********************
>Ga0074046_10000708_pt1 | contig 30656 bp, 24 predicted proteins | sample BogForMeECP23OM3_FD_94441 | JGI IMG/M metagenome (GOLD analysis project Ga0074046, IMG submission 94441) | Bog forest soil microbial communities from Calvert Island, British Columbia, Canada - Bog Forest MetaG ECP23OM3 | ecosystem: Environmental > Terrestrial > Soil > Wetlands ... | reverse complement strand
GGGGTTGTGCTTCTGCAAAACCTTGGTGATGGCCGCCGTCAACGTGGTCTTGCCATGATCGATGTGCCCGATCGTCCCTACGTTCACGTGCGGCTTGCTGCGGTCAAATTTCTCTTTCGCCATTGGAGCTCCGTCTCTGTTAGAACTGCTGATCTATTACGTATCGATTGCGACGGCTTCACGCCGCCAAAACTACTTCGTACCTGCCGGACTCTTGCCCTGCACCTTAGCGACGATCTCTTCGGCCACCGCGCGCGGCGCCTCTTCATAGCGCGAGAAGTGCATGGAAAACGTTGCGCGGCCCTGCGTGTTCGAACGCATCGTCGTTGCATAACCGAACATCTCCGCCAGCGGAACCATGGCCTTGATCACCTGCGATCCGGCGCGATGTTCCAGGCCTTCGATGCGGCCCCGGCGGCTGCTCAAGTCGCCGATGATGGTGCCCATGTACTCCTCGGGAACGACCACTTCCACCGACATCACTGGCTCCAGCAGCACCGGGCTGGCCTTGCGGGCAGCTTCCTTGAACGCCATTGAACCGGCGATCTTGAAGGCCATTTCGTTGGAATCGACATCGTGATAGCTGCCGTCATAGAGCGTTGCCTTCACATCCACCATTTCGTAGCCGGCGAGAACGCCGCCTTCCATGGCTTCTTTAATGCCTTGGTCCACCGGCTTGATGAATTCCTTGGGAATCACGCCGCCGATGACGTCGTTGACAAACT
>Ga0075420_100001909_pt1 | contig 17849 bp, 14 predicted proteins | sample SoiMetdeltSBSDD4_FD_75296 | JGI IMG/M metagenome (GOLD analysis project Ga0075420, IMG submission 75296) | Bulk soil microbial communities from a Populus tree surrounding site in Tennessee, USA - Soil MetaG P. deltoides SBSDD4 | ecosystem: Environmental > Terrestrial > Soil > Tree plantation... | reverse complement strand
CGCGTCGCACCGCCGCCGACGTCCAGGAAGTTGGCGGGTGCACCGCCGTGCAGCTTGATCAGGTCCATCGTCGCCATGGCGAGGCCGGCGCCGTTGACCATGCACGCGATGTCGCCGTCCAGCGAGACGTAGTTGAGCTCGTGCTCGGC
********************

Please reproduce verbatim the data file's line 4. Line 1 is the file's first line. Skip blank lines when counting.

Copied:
CGCGTCGCACCGCCGCCGACGTCCAGGAAGTTGGCGGGTGCACCGCCGTGCAGCTTGATCAGGTCCATCGTCGCCATGGCGAGGCCGGCGCCGTTGACCATGCACGCGATGTCGCCGTCCAGCGAGACGTAGTTGAGCTCGTGCTCGGC